Again, just after sundown, I grabbed my favorite St. Croix. Minutes later, approaching the bank of the same nearby Bedminster pond, I startled a bass in water so shallow as to narrowly cover its back. To the right of its receding wake, the cattails would invite my third or fourth cast, and what I thought at first was a sunfish gave the same chartreuse spinnerbait I had used a couple days ago a light take. Same for the next cast, but the following cast drew a big surface boil--I had roused a good-sized bass. The next cast was more than the fish could stand, and it connected solidly. I unhooked it, the bass a couple ounces or so over a pound, and tossed it back without thinking to capture a photo.
Working my way to the second corner, I tried deeper water to no avail. Most of the bass are surely there. But the few in the shallows were in position to feed, although not with such abandon as the other day. Again, a light take. And the next cast--solid connection, this bass perhaps slightly under 11 inches in length.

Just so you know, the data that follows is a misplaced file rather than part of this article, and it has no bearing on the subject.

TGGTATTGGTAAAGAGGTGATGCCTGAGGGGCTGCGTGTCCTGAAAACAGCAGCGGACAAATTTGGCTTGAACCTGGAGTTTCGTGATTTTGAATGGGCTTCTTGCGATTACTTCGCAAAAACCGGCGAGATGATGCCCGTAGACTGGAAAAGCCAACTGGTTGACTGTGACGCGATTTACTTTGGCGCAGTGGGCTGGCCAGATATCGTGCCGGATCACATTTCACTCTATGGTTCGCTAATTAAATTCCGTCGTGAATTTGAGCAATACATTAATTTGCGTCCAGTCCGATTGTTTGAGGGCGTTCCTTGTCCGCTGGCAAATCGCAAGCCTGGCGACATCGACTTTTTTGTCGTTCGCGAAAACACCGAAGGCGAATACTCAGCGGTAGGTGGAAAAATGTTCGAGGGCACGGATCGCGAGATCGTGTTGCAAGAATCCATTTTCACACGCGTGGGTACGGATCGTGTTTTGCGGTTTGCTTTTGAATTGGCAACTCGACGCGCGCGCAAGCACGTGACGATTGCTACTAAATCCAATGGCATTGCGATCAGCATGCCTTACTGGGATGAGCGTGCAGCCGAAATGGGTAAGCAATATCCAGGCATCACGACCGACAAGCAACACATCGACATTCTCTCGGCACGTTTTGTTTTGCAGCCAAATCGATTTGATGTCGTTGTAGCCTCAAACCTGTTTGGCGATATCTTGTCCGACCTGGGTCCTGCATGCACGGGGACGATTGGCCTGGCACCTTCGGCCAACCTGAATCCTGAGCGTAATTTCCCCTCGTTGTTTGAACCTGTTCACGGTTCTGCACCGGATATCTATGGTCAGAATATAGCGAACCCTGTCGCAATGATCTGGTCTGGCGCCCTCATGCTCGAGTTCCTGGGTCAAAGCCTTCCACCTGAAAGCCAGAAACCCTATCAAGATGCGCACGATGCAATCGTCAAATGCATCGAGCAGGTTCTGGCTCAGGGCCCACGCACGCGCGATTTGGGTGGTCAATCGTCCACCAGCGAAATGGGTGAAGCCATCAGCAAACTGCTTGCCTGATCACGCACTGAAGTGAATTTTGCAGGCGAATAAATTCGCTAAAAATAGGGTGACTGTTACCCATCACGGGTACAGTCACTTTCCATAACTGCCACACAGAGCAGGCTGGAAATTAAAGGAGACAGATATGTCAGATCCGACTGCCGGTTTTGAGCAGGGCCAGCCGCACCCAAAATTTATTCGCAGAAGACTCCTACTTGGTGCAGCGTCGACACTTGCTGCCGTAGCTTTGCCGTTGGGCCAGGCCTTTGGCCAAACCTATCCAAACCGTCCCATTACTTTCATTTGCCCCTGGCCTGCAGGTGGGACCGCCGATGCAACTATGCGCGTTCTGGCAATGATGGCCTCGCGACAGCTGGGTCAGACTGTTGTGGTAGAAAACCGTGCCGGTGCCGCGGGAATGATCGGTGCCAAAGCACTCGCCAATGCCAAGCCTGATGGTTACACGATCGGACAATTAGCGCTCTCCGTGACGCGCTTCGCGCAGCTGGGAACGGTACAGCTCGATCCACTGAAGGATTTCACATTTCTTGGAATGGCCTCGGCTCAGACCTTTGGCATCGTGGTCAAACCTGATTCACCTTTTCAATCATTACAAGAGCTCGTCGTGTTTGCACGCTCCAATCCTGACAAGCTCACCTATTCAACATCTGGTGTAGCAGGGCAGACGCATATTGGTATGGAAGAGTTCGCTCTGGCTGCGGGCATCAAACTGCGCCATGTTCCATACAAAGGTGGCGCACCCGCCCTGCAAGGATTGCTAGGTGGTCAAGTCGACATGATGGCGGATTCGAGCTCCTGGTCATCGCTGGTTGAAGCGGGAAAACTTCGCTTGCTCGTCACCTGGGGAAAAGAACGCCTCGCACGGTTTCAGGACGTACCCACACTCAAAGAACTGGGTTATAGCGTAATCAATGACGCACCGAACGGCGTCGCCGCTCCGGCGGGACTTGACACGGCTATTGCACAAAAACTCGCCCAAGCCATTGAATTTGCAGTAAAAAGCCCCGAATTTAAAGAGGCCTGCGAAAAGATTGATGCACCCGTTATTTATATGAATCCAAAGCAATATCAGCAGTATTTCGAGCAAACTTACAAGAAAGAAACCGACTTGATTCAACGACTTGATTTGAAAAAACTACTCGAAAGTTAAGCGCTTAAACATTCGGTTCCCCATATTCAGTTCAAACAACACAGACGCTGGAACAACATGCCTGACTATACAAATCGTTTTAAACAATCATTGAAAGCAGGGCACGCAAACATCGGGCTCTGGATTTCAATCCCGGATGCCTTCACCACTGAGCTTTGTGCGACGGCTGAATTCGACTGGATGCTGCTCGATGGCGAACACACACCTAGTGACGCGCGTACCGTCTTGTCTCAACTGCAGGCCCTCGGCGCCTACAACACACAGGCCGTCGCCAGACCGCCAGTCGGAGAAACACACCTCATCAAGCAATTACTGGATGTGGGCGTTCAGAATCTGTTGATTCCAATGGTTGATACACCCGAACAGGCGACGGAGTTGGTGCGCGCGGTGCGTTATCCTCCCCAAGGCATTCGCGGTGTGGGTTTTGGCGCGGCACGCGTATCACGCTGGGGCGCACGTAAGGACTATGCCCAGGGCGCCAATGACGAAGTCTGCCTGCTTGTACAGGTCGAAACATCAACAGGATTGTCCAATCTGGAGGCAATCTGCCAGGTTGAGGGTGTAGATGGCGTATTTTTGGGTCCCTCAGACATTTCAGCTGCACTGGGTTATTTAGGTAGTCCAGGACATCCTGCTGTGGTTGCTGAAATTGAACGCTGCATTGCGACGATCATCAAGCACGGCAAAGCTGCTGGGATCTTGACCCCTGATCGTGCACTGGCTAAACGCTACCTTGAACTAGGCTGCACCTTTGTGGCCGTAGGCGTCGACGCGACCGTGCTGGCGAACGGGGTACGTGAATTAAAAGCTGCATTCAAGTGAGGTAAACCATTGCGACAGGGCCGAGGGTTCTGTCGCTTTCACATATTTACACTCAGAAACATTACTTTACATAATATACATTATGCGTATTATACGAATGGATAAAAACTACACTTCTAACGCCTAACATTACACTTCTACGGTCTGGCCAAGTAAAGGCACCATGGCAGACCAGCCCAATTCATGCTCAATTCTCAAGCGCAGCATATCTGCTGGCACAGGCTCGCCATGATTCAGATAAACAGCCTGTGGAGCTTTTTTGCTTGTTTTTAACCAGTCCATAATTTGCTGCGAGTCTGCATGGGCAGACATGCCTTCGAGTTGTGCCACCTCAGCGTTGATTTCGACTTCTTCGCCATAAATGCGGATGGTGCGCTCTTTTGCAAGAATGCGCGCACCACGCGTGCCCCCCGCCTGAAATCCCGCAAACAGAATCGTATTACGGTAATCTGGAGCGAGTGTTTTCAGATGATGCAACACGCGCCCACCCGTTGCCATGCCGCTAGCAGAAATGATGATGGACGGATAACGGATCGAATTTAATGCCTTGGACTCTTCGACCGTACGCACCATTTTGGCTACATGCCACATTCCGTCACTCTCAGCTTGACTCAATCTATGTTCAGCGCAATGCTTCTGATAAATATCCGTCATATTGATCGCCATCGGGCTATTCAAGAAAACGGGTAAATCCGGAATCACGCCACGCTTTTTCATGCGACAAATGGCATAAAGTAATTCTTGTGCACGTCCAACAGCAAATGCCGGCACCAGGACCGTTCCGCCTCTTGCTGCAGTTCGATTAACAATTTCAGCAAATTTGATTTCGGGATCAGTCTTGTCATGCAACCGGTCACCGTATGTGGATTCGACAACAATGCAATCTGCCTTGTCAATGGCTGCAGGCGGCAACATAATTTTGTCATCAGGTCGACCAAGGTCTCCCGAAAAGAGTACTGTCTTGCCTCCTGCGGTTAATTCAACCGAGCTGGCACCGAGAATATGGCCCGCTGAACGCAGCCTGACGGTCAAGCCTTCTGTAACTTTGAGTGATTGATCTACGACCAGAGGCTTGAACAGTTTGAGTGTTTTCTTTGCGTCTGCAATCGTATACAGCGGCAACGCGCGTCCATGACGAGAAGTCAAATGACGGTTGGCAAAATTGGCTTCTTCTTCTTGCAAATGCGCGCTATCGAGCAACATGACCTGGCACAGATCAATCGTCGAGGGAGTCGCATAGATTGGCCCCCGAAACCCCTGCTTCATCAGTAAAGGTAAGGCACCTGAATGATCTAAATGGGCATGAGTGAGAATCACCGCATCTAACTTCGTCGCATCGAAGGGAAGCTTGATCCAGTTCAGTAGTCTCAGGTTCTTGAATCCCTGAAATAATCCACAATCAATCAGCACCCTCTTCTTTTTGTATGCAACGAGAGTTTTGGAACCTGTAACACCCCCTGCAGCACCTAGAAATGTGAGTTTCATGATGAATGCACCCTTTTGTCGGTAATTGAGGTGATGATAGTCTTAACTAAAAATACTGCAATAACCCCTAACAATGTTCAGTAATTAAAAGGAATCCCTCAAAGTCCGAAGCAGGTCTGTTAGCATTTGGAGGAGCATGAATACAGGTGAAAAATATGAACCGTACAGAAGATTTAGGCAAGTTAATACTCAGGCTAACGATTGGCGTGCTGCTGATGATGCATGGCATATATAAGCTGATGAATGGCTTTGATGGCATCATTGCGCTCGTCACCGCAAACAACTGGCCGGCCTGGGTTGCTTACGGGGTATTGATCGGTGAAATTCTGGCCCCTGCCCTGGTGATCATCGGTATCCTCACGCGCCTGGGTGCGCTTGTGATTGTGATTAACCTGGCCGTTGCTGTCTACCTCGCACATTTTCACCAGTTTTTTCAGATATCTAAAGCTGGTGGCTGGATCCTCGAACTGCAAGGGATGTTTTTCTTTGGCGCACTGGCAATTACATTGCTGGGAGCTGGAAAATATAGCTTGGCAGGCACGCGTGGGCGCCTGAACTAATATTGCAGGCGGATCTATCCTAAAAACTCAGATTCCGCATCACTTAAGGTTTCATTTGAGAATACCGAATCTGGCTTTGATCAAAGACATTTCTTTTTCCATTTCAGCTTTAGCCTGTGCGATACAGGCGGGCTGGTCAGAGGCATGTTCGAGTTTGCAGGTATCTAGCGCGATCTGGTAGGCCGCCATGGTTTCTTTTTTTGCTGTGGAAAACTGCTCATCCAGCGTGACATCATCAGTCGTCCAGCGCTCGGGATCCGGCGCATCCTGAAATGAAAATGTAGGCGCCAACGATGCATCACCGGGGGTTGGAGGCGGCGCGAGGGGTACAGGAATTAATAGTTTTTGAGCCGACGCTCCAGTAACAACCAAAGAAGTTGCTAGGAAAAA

I went around the corner, crossing a small feeder stream with a three foot deep hole linked to the pond by a narrow sluice. Two days ago no fish swam in it. Today, half a dozen sunfish darted about. Perhaps once fish discover shallows in the spring, they are more likely to stay related to them regardless of drops in water temperature. Today the water probably never rose over 50. But unless I hadn't noticed sunfish that were present here, they made their way into the hole sometime after Monday when temperatures reached into the 70s.
Nice to have a pond nearby. Sometimes the freedom of striking off for a short breather is enough to circulate the blood--home from work, but an opportunity to run on.